“Finally, a job for Bristol Palin.”
“I prefer Andrex personally.”
The Guardian is a British daily newspaper. It is most popular with a strange mixture of people who earn over 50k a year and own more Apple products than most poor people have ever seen and angry Trotskyites who shout through megaphones in mockney accents. This disparate constituency is united by a loathing of "the rightwings" (the Labour Party). Guardian readers are generally stereotyped as thinking that they rule the world, as opposed to Daily Mail readers who think they should rule the world, Times readers, who know they should rule the world and readers of the The Sun who actually do. Statistics indicate that Guardian readers tend to either hole up in community theaters or sit around Starbucks sipping Frappucinos while talking about how big businesses are crushing the lower-classes. In terms of physical appearance, most wear flip-flops which is amusing because it describes their political positions as well as their footwear. Females sport braids and multicoloured highlights to show how cosmopolitan they are and constantly complain about sexism while criticising Margaret Thatcher for acting like a man. Males almost always have beards. Most are middle-aged Media students who criticise capitalism in their lectures while living off the money of tax-payers who earned that money through capitalism but what few have actual jobs are either community support workers, careers-advisors, BBC news reporters or Guardian editors.
Guardian readers generally pretend to be outsiders battling an inherently-rightwing system even though many of them are high-up in business, the media or even government. This form of double-think is known as "Guardianista syndrome": wanting to be seen to be battling the establishment whilst actually being that establishment yourself.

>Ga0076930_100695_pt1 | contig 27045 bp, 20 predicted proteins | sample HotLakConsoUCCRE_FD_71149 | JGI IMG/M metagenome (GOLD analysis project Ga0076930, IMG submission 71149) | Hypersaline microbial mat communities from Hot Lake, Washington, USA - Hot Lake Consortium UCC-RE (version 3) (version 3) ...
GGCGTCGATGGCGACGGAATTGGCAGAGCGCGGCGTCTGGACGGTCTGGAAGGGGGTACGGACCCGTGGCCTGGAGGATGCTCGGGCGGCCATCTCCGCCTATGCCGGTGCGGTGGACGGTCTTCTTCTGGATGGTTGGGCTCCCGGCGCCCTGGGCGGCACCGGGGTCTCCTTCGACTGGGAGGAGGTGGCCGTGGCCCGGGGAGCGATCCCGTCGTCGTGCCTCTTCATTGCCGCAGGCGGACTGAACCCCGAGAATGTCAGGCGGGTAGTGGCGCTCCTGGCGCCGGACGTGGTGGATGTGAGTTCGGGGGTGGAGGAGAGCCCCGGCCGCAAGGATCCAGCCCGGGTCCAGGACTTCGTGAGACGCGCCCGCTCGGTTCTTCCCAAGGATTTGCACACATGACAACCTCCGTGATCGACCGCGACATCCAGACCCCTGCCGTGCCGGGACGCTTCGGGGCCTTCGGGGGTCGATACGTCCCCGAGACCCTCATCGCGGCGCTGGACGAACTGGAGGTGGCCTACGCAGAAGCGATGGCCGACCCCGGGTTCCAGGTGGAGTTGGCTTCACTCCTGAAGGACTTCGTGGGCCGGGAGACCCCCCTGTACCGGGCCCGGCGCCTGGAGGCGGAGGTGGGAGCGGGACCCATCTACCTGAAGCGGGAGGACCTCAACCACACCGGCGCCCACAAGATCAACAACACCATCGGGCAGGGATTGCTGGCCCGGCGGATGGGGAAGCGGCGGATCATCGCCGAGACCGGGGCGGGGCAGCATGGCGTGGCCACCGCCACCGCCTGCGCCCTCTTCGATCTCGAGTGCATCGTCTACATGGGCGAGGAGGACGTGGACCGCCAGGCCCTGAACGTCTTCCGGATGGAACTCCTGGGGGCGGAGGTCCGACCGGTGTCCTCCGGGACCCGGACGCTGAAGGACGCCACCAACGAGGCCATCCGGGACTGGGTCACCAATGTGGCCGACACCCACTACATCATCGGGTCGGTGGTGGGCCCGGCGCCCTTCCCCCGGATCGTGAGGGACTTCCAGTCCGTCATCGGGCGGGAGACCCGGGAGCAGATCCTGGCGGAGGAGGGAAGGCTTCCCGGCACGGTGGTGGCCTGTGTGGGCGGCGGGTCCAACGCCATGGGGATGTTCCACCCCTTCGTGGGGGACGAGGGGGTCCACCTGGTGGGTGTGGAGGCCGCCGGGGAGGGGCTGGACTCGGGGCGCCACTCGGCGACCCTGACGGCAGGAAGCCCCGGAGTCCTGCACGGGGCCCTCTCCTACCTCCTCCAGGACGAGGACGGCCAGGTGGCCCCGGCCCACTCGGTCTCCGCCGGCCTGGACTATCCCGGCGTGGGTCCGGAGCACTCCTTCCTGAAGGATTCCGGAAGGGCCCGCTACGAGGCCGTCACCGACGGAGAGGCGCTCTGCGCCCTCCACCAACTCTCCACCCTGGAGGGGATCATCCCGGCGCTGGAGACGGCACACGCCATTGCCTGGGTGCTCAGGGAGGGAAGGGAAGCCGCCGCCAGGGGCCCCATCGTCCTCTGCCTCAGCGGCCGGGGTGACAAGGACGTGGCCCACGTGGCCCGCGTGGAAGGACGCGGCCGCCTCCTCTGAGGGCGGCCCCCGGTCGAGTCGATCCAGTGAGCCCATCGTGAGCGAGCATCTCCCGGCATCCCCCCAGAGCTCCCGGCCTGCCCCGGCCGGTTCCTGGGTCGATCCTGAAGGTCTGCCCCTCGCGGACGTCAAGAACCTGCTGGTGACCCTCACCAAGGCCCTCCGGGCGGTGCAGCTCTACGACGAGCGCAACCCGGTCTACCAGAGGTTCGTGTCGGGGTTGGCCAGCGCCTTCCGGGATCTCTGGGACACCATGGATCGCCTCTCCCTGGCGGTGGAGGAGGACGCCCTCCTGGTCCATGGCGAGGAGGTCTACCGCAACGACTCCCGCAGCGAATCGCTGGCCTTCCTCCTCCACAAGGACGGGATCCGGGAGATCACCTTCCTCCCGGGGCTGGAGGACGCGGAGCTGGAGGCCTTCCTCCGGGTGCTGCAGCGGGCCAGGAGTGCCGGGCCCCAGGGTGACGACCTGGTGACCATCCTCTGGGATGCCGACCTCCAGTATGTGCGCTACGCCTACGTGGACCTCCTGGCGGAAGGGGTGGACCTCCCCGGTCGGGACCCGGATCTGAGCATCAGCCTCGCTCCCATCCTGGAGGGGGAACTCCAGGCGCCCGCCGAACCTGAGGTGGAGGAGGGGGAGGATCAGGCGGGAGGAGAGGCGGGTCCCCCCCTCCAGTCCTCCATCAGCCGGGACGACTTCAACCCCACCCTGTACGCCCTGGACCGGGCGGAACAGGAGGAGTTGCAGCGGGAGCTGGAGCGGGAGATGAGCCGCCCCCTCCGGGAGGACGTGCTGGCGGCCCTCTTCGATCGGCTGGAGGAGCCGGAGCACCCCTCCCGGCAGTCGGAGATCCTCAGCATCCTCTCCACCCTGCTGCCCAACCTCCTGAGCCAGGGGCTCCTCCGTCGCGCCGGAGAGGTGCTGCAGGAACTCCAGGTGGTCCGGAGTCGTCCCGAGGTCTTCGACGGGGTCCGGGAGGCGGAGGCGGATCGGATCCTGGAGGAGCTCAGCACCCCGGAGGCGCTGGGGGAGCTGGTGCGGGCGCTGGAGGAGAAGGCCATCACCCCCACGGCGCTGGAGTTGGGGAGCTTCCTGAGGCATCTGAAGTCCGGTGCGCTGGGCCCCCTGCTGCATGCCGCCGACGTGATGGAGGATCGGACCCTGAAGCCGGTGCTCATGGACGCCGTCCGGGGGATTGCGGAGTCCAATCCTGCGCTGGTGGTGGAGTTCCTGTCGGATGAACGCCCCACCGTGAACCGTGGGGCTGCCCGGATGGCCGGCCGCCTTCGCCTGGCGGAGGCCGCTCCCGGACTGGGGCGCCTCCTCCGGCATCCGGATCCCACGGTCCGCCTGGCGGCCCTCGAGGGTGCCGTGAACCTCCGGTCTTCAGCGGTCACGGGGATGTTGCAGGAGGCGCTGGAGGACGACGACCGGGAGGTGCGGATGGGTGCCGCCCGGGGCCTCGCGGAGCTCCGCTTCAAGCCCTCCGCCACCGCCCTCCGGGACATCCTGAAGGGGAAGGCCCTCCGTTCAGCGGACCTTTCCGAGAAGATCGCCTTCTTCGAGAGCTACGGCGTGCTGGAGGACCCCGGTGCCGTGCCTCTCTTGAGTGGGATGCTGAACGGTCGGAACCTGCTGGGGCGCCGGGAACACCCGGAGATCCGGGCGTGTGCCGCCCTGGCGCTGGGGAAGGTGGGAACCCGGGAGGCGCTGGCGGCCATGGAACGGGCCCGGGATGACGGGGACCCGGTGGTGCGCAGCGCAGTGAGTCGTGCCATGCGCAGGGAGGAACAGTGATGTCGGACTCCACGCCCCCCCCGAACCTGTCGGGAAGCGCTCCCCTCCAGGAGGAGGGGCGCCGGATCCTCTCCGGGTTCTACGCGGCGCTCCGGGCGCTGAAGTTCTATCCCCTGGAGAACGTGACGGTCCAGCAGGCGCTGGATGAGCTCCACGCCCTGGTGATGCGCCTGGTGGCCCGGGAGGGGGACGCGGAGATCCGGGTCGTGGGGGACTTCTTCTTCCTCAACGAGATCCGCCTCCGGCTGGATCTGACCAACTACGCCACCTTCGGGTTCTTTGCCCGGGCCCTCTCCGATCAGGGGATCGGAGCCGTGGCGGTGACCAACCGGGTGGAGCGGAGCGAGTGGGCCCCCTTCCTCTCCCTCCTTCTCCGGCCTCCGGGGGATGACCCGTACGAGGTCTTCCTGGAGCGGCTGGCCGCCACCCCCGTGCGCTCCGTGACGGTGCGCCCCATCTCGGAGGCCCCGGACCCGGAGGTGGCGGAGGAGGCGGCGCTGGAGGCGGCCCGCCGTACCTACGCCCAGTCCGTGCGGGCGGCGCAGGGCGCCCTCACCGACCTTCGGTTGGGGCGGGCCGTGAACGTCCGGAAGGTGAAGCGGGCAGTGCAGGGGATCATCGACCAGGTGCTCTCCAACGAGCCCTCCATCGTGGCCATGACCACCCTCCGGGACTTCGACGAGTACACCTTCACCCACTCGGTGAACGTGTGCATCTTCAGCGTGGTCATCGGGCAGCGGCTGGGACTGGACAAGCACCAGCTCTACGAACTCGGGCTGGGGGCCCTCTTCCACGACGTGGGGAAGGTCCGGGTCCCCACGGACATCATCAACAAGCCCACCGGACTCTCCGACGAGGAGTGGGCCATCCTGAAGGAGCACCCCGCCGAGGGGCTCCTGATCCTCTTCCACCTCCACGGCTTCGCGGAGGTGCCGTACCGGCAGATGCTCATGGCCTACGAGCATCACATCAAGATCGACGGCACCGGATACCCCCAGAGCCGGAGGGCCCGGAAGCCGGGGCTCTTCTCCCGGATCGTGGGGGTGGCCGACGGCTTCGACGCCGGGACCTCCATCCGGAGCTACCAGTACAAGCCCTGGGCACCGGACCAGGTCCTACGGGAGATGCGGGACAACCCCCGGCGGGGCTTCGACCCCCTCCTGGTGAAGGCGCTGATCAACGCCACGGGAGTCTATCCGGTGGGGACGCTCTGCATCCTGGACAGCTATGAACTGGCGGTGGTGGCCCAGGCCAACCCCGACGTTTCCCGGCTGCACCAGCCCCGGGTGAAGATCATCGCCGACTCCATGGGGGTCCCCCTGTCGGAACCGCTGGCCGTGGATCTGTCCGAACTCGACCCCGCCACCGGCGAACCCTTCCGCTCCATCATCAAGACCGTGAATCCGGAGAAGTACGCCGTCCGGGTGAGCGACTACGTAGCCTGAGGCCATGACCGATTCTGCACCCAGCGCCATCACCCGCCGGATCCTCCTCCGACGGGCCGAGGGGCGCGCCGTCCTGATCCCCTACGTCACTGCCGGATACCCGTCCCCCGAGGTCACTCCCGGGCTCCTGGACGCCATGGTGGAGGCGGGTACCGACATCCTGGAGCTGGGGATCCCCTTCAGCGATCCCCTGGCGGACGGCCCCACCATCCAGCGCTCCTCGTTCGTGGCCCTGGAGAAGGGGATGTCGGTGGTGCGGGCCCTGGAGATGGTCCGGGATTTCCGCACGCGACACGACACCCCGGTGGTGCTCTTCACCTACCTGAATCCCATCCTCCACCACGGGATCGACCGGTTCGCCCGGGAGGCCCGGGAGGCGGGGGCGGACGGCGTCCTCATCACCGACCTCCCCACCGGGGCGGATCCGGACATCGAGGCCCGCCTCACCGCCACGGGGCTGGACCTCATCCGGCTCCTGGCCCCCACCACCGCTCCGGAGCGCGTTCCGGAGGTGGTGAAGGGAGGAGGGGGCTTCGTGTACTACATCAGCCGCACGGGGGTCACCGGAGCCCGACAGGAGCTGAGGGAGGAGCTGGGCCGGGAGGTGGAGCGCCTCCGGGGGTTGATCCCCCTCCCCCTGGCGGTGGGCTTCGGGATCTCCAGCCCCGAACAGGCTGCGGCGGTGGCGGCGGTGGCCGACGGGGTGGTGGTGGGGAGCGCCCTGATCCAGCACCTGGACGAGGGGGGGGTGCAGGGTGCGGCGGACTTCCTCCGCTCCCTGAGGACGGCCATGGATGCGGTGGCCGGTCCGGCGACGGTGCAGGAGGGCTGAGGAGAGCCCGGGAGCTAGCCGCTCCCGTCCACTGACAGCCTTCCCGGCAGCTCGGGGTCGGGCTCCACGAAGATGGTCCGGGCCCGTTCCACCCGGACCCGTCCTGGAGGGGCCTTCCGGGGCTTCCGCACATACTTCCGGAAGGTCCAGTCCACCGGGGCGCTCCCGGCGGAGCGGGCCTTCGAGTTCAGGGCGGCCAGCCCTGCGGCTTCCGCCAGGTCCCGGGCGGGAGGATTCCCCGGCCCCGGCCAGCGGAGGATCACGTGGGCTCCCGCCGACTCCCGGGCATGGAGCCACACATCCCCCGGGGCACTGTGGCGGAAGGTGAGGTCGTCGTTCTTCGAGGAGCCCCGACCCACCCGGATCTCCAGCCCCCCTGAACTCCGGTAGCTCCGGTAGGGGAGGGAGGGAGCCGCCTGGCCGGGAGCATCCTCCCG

Originally called the "The By 'eck it's grim up t'North 'ere in Manchester Guardian" it has since moved its offices down to London where its regular editorial staff reside permanently. This has lead to most Guardian writers not realising that there is a difference between "London" and "the rest of the United Kingdom".
- 1 History
- 2 Format
- 3 Editiorial Policy
- 4 Distribution
- 5 Jobs
- 6 Cartoons
- 7 A Guide to Guardianese
- 8 Things The Grauniad Believes To Be True
- 9 Some Typical Guardian Headlines
- 10 Popular past headlines
- 11 Editors and columnists, past and present
- 12 See also
- 13 References
- 14 External Links
The By 'eck it's grim up t'North 'ere in Manchester Guardian began life as weekly newspaper in 1821 as The Manchester Hacienda by exiled Spanish Liberals exiled from the country after the Napoleonic Wars. This began the Guardian tradition of taking more interest in people who lived abroad rather than those who lived at home. It was published every Monday and gained a reputation for supporting outrageous dangerous ideas like votes for the poor and education for women. The newspaper's reputation for 'liberal pontificating' saw that its offices were a regular fire target for the Olde Englande Defence League.
In 1855 the newspaper turned into a daily and changed its name to the "The By 'eck it's grim t'up North 'ere in Manchester Guardian". The paper was firmly liberal and supported British Prime Minister William Gladstone in all matters except for his nightly visits to prostitutes. Though generally hostile to Conservatives, the paper also didn't like the Socialists much either, the working class were in their view 'ignorants easily stirred by cheap beer and raucous nationalism'.
In the twentieth century the Manchester Guardian found that its readership was moving south and so there was a name change to The Guardian in 1960. Fusty old do-gooders were replaced or sent vouchers for the Daily Telegraph and replaced by people who loved working for the government. Old style Liberal values like 'every man has the right to be left alone' with 'Look, here are some leaflets you should read to curb your ingrained stupidity'. The formula was a success and the newspaper became the essential handbook for the social working classes.
In the 1970s The Guardian embraced feminism and banned the word 'Chairman' from all its pages. Writers like Germaine Greer and Jill Tweedie were allowed an entire floor to themselves to write their stories and push their agenda. This lead to the development of the verb 'sexist' to describe any action they disapproved of which was in the context of the times, quite a lot of things.